Facebook’s Oversight Board is getting its highest-profile case yet, as the company kicks its decision to boot former-President Donald Trump off its platforms to the largely untested “Supreme Court” of social media for review.
Facebook suspended Trump’s Facebook and Instagram accounts on January 7 in the immediate aftermath of the insurrectionist riots at the US Capitol. “The shocking events of the last 24 hours clearly demonstrate that President Donald Trump intends to use his remaining time in office to undermine the peaceful and lawful transition of power to his elected successor, Joe Biden,” company CEO Mark Zuckerberg said at the time. “We believe the risks of allowing the President to continue to use our service during this period are simply too great. Therefore, we are extending the block we have placed on his Facebook and Instagram accounts indefinitely and for at least the next two weeks until the peaceful transition of power is complete.”
Although that two-week period is now complete, Facebook COO Sheryl Sandberg confirmed to Reuters last week that the company expected to continue the bans indefinitely and had “no plans” to let Trump resume posting content to their platforms.
“We believe our decision was necessary and right,” Facebook executive Nick Clegg wrote in a corporate blog post today. But, Clegg added, given the weight of that choice, “we think it is important for the board to review it and reach an independent judgment on whether it should be upheld.” The board’s decisions are final and binding; not even Zuckerberg can overrule them.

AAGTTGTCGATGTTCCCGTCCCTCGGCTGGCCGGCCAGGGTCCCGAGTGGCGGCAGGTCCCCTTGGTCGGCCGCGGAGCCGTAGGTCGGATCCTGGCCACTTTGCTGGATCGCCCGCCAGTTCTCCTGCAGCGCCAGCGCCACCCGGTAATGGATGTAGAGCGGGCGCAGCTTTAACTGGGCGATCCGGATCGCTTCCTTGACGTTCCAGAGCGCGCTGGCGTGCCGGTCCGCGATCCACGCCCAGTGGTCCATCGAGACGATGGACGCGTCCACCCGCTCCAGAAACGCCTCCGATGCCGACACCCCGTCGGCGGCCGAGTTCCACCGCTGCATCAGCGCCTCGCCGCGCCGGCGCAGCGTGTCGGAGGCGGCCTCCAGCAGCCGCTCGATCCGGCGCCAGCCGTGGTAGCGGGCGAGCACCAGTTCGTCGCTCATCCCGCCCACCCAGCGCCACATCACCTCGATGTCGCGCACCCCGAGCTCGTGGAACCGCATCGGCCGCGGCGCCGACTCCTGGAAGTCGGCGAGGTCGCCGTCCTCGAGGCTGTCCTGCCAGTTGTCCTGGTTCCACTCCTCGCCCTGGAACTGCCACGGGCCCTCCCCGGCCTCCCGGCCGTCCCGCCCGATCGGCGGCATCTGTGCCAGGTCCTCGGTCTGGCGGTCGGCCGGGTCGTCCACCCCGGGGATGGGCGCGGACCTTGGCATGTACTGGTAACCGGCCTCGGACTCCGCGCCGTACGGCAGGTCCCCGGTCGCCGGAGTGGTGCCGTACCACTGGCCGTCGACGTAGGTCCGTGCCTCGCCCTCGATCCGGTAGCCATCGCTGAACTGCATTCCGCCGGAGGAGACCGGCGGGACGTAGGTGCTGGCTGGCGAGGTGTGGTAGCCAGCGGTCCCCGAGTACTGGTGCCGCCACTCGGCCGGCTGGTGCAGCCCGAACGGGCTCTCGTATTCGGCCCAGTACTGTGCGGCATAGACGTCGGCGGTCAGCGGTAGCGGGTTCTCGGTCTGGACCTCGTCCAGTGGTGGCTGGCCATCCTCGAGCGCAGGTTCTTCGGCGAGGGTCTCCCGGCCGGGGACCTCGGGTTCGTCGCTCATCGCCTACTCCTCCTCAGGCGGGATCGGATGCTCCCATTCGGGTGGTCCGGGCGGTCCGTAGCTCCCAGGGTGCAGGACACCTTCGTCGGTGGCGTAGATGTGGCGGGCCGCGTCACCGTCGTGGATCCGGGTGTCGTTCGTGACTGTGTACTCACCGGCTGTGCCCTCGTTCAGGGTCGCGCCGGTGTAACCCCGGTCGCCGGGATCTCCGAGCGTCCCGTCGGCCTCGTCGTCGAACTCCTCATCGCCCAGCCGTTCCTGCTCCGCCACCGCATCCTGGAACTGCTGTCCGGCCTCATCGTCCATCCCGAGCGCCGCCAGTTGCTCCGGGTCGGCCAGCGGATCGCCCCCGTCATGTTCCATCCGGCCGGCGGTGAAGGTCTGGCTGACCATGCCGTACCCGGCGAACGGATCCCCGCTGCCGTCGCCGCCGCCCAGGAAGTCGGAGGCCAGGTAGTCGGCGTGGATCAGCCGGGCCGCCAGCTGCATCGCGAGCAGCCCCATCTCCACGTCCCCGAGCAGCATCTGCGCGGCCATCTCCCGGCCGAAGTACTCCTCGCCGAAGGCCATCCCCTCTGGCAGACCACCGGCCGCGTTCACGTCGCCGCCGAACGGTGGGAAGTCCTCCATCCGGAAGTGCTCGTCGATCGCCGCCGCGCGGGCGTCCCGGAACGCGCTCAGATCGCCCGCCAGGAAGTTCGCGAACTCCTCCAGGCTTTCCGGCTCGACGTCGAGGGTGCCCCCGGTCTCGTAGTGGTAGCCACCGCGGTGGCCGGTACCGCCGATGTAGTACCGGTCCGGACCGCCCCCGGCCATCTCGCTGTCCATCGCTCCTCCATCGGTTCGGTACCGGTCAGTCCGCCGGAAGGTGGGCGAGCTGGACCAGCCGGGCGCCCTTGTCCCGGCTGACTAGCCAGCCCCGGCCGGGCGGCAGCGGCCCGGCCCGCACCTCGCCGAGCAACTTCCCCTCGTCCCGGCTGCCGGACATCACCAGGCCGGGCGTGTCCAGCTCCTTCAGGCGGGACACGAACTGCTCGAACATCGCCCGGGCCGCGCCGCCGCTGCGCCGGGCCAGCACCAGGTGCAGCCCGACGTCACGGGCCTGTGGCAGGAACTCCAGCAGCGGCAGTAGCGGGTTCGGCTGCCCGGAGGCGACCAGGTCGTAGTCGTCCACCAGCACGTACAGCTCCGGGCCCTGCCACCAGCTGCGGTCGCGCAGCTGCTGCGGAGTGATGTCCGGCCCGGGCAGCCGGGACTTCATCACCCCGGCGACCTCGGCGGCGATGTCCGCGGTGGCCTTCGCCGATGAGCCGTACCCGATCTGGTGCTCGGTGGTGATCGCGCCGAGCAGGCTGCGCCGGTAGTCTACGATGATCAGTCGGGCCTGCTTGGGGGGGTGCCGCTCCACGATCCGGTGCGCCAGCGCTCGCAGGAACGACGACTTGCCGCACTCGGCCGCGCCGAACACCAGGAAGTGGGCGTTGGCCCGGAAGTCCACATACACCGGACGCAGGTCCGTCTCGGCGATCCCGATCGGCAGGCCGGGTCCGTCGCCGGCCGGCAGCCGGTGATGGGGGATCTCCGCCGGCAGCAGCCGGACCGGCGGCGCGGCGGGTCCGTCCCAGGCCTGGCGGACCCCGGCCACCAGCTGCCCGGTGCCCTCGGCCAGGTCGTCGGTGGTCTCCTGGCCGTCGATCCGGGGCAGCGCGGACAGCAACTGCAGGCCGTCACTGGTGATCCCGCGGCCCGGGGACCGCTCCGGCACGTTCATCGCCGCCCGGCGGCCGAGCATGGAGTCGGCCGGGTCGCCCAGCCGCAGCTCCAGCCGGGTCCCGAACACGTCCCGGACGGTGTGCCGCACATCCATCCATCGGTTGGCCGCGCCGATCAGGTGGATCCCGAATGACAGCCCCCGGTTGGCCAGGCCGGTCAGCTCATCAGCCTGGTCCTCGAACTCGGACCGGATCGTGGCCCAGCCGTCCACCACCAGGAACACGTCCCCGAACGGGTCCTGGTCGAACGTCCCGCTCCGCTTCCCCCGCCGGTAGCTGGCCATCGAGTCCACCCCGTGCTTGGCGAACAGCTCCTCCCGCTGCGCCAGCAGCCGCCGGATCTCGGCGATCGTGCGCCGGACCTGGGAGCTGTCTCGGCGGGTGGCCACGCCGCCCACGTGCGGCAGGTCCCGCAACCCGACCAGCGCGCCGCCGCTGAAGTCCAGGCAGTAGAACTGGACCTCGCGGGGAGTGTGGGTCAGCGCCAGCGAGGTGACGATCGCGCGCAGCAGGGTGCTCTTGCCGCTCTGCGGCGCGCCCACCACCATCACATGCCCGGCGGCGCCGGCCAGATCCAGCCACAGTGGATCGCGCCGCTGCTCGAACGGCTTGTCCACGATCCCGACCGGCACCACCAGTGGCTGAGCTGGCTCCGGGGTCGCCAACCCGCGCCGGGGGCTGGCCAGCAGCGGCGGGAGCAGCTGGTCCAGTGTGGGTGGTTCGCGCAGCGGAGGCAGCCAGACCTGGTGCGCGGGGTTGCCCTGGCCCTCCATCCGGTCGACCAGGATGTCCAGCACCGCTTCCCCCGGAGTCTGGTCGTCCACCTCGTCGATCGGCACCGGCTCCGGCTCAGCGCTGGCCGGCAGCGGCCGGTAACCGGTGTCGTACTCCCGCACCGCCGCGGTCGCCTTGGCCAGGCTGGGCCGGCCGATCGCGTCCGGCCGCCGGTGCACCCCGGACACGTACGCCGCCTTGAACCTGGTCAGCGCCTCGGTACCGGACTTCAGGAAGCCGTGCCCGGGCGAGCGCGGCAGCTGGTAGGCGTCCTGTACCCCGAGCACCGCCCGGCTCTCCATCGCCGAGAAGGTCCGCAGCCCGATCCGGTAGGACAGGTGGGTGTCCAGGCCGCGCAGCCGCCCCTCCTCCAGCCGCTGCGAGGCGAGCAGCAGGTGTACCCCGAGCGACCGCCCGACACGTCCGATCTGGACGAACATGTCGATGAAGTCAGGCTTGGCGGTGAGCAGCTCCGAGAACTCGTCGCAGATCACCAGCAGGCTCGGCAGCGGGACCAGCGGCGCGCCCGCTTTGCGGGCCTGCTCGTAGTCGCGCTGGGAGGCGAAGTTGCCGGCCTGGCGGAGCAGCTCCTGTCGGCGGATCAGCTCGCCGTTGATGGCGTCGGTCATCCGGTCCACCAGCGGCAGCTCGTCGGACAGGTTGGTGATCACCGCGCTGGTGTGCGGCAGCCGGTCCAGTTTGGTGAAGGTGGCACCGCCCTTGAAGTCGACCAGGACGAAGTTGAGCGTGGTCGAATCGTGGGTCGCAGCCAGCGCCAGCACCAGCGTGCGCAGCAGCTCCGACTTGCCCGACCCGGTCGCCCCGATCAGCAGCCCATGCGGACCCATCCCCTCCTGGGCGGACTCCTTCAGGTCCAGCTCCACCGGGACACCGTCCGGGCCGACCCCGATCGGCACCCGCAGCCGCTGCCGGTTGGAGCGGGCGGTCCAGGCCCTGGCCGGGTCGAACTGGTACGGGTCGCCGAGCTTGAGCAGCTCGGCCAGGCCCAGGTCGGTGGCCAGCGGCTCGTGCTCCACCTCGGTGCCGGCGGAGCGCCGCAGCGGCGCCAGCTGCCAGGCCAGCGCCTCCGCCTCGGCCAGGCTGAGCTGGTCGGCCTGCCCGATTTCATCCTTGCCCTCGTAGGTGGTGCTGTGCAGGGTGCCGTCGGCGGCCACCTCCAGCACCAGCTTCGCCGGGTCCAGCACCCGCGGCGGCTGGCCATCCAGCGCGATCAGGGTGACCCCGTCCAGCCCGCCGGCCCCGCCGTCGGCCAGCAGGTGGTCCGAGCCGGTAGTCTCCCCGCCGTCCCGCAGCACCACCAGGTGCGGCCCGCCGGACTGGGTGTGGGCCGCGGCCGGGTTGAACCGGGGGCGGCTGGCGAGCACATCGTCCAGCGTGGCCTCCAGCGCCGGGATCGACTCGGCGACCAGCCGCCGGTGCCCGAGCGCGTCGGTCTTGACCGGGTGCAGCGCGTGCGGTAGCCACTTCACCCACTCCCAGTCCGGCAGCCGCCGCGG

Facebook announced the Oversight Board initiative way back in 2019. The board was conceived as essentially a “Supreme Court” for Facebook—an independent body of experts that could review a small handful of content moderation appeals. Much like the US Supreme Court, Facebook’s Oversight Board by design is meant only to take on unique or important edge cases that are hard to qualify under Facebook’s existing rules, rather than as a mechanism for addressing Facebook’s broader moderation challenges.
The case is the first real test of the oversight board for US audiences and the board’s highest-profile assignment to date by far.
Facebook court is now in session
Although Facebook announced the formation of the board with much fanfare, the group didn’t actually didn’t get off the ground until last month, when it took on its first slate of four cases. (One of those cases was resolved before the board could review it, as the user involved chose to delete the post, so the board selected a fifth replacement case.)
This kind of case is exactly what the Oversight Board should be for, Clegg wrote. “The reaction to our decision [to ban Trump] shows the delicate balance private companies are being asked to strike. Some said that Facebook should have banned President Trump long ago, and that the violence on the Capitol was itself a product of social media; others that it was an unacceptable display of unaccountable corporate power over political speech.”
Clegg also blamed regulators for leaving Facebook—which reaches an audience of more than 2.7 billion users—to make its own decisions without having the guard rails of regulation to fall back on.
“Many argue private companies like Facebook shouldn’t be making these big decisions on their own,” Clegg wrote. “We agree. Every day, Facebook makes decisions about whether content is harmful, and these decisions are made according to Community Standards we have developed over many years. It would be better if these decisions were made according to frameworks agreed by democratically accountable lawmakers. But in the absence of such laws, there are decisions that we cannot duck.”
Zuckerberg himself has previously called on US lawmakers to impose more regulations on social media—regulations Facebook is of course happy to design itself.